I am certain that almost every serious Catholic has spent the run-up this week to Ash Wednesday thinking about “Super” Monday. Here I use the word “super” only to emphasize the magnitude of the news to which we awakened some forty-eight hours ago. Pope Benedict’s momentous decision to stand down from his office of Pope later this month  commanded almost all of my energy Monday as I raced from one local TV station to another, answered phone calls and mail from friends and others, and had dinner with about twenty-six young men interested enough in a vocation to priesthood to come with their parish priests to dinner with the bishop (this latter group was full of good questions showing an interest in things “Churchy” that I found quite surprising.) As a consequence the time I would usually devote to preparing myself spiritually for Lent which began this morning was seriously encroached upon by the news coming from Rome and around the world.

Ash Wednesday Mass at St. Petersburg Catholic High School. Photo courtesy of Maria Mertens.

Distributing ashes during the Ash Wednesday Mass at St. Petersburg Catholic High School. Photo courtesy of Maria Mertens. View more photos by clicking here

Only last night, after coming home from my final confirmation for seven weeks (in this diocese we do not confirm during Lent), dead tired and knowing that I had my traditional Mass with the students of St. Petersburg Catholic High School this morning for Ash Wednesday in just a few hours, I retired to my chapel for some quiet time. It occurred to me that the three principal actions of Lent are all to be found in some way in Pope Benedict’s brave and humble decision. If fasting reflects sacrifice, imagine walking away in a few days from one of the world’s remaining spotlights. Even our critics acknowledge the continuing presence of the papacy and its influence in much of the world. While some might wish to write Popes off as irrelevant, they can not. Pope Benedict’s highly successful pastoral visits to Great Britain, to use only one example, showed that a politically neutral moral voice still has a role to play in the public square. This Holy Father can retire into the “wings” confident that he has made a difference. So he soon begins a life time fast of giving up the “spotlight” as you will, which has been his and watching the attention which remains with the office to come to his successor.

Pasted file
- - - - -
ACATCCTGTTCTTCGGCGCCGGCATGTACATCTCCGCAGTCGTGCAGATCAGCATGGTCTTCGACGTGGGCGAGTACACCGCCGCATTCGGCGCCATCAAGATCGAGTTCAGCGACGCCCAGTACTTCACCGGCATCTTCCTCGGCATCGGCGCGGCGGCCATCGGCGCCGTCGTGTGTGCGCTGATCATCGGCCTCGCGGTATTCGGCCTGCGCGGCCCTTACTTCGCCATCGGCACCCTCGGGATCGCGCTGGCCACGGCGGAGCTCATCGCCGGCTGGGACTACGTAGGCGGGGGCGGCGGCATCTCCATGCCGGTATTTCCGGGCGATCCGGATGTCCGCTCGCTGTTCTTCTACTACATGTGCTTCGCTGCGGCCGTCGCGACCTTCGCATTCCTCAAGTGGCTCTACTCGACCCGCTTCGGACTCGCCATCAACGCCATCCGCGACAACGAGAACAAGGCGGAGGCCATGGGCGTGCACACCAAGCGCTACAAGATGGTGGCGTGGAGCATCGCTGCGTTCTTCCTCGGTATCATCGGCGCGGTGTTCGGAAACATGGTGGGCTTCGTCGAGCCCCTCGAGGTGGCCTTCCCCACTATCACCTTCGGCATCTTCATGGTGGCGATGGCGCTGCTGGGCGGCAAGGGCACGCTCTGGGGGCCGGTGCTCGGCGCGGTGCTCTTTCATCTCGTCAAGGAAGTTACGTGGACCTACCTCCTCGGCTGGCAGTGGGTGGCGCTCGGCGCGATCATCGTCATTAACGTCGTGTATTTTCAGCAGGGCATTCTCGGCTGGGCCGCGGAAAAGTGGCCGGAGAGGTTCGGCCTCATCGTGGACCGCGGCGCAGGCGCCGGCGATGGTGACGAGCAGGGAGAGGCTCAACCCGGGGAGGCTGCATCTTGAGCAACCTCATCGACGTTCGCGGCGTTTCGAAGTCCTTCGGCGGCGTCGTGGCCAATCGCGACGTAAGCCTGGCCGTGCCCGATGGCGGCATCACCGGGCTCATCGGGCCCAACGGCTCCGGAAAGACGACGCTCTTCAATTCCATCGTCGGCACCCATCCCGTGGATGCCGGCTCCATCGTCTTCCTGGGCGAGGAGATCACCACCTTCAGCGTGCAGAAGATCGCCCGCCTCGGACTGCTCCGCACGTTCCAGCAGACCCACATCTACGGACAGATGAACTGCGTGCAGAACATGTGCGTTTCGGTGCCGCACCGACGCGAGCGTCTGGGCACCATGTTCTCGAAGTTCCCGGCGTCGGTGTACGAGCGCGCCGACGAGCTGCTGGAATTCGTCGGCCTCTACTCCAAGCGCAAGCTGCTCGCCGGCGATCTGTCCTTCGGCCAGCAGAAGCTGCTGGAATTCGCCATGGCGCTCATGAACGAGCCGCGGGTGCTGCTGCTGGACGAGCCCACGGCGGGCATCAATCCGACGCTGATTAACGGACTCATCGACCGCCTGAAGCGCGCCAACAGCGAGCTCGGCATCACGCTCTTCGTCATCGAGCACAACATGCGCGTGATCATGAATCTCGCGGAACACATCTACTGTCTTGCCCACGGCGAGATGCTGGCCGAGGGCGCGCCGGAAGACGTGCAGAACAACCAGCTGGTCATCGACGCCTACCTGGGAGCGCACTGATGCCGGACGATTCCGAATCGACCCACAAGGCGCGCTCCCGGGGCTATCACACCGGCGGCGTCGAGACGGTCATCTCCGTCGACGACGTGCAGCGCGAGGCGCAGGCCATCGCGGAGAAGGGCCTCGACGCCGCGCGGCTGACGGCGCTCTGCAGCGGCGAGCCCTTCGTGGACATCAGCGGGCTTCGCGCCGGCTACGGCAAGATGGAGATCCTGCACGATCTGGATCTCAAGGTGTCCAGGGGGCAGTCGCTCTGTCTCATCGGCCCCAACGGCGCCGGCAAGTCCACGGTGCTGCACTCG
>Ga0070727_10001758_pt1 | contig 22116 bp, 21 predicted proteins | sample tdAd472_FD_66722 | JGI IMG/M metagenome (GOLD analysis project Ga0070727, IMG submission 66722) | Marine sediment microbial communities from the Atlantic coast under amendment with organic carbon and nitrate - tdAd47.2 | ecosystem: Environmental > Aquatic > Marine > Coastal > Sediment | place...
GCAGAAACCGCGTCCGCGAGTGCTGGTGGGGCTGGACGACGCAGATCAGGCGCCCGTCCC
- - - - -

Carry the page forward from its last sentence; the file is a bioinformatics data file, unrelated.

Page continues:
Pope Benedict has twice including this morning in his General Audience mentioned that he looks forward to spending his remaining days in prayer for the Church and (I am sure) for himself. During Lent we are all encouraged to look for more opportunities of communicating with our Lord in prayer. When Jesus grew weary and tired, the Gospels all tell us that he often went off to a “quiet place” to be alone in prayer. The Holy Father has chosen the same path in withdrawing from the glare of leadership of the Church and will spend his remaining time on earth praying for the Church, for us. In some ways, it would  not miss the mark too much to say that life will be one long Lent for Pope Benedict.